Telecom sector: Telcos tighten belts
For telecom firms, things may not deteriorate as badly in the future as in the December and March quarters; but at the same time, calling out the bottom will be premature
Latest News »
- India’s exposure to US securities touch a high of $124 billion
- Busy? Get that app to schedule your meeting
- Turkey President Recep Tayyip Erdogan says Arab demands on Qatar unlawful
- Anil Kumble’s resignation issue likely to be raised at BCCI meeting on Monday
- Automation will create new needs, new jobs, says Luciano Floridi
The March quarter results of India’s top mobile service providers were not as bad as some analysts had feared. Even though Reliance Jio Infocomm Ltd continued to provide its services free for the second successive quarter, the impact on incumbents’ profit was far lower compared with the December quarter. One key reason is they tightened their belts to contain the impact of falling tariffs and subscriber churn.
In the December quarter, the first full quarter of Reliance Jio’s free services, operating margins of Airtel and Idea fell 475 basis points on a cumulative basis. In the March quarter, they declined by just 10 basis points. One basis point is one-hundredth of a percentage point.
If anything, the impact should have been larger in the March quarter. After all, as analysts at Kotak Institutional Equities point out, Jio had a higher average subscriber base in the March quarter—its average subscriber base stood at 91 million in March, compared with 44 million in December.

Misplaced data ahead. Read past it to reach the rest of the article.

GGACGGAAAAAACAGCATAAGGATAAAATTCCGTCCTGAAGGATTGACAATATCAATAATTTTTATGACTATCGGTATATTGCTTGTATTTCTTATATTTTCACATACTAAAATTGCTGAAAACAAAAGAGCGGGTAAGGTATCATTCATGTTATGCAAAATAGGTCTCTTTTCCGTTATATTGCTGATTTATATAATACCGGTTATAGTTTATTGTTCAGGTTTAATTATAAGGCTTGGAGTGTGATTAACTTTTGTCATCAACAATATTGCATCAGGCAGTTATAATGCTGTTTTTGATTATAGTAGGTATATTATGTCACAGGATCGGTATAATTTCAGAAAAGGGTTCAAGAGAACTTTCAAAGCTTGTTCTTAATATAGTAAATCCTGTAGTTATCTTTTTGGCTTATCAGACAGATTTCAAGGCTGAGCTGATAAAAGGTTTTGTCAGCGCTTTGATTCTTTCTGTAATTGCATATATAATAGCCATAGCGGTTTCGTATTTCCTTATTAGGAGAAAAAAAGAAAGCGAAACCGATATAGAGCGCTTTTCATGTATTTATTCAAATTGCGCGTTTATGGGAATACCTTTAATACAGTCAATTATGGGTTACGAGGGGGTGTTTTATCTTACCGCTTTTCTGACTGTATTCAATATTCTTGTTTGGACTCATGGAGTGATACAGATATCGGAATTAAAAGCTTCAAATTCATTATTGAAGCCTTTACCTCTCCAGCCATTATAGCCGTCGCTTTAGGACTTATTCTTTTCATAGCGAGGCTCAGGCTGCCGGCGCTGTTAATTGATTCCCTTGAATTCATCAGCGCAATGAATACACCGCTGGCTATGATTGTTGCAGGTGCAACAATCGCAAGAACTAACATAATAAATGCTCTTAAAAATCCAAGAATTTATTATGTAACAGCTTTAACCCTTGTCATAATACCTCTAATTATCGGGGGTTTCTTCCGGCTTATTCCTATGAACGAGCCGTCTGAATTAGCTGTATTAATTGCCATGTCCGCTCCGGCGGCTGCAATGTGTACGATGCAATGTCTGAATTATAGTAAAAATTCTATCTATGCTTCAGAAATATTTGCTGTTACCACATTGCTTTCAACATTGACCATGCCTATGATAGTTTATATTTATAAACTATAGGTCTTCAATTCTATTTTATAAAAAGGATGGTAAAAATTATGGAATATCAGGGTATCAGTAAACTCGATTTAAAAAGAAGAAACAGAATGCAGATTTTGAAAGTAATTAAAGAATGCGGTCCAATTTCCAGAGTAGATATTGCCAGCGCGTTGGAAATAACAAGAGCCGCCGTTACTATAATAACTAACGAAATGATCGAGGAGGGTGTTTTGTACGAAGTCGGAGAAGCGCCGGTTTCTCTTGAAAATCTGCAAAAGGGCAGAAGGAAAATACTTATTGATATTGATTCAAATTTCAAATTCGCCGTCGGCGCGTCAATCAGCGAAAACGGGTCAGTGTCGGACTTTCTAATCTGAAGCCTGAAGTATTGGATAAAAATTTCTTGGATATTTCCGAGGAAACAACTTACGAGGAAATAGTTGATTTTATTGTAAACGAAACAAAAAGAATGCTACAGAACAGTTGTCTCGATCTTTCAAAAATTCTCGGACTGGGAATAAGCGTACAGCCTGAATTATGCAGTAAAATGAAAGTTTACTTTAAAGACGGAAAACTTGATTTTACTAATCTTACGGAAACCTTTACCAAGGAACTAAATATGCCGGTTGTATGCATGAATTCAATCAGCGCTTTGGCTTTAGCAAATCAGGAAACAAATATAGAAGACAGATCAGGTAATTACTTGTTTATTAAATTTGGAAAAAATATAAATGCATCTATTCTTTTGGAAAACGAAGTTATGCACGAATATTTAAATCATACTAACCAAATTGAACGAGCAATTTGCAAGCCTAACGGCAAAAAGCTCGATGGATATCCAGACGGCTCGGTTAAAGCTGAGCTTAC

Idea Cellular Ltd did better than Bharti Airtel Ltd when it came to cost-cutting and protecting margins. Still, its shares have lagged behind because of weakness on some other parameters. For instance, Bharti reported a 13.3% sequential increase in its mobile broadband subscriber base; but in Idea’s case, it fell 8.7%. And Idea’s data volume growth of 17% was below Bharti’s 31% growth. Its voice volume growth also fell way short of Bharti’s.
According to an analyst with a domestic institutional brokerage, since Idea has recently achieved pan-India coverage for 4G services, its performance relative to peers should pick up in coming quarters.
The incumbents told analysts in earnings calls that things have stabilized since Jio has started charging for its services. Idea even stated that it estimates revenue to have bottomed out in the March quarter and expects growth in FY18, compared with the annualized revenue run-rate in the second half of FY17. But Jio may well have more tricks up its sleeve—such as a VoLTE (voice over long-term evolution) feature-phone launch which can expand its reach substantially.
Sure, things may not deteriorate as badly in the future, as they did in the December and March quarters; but at the same time, calling out the bottom will be premature.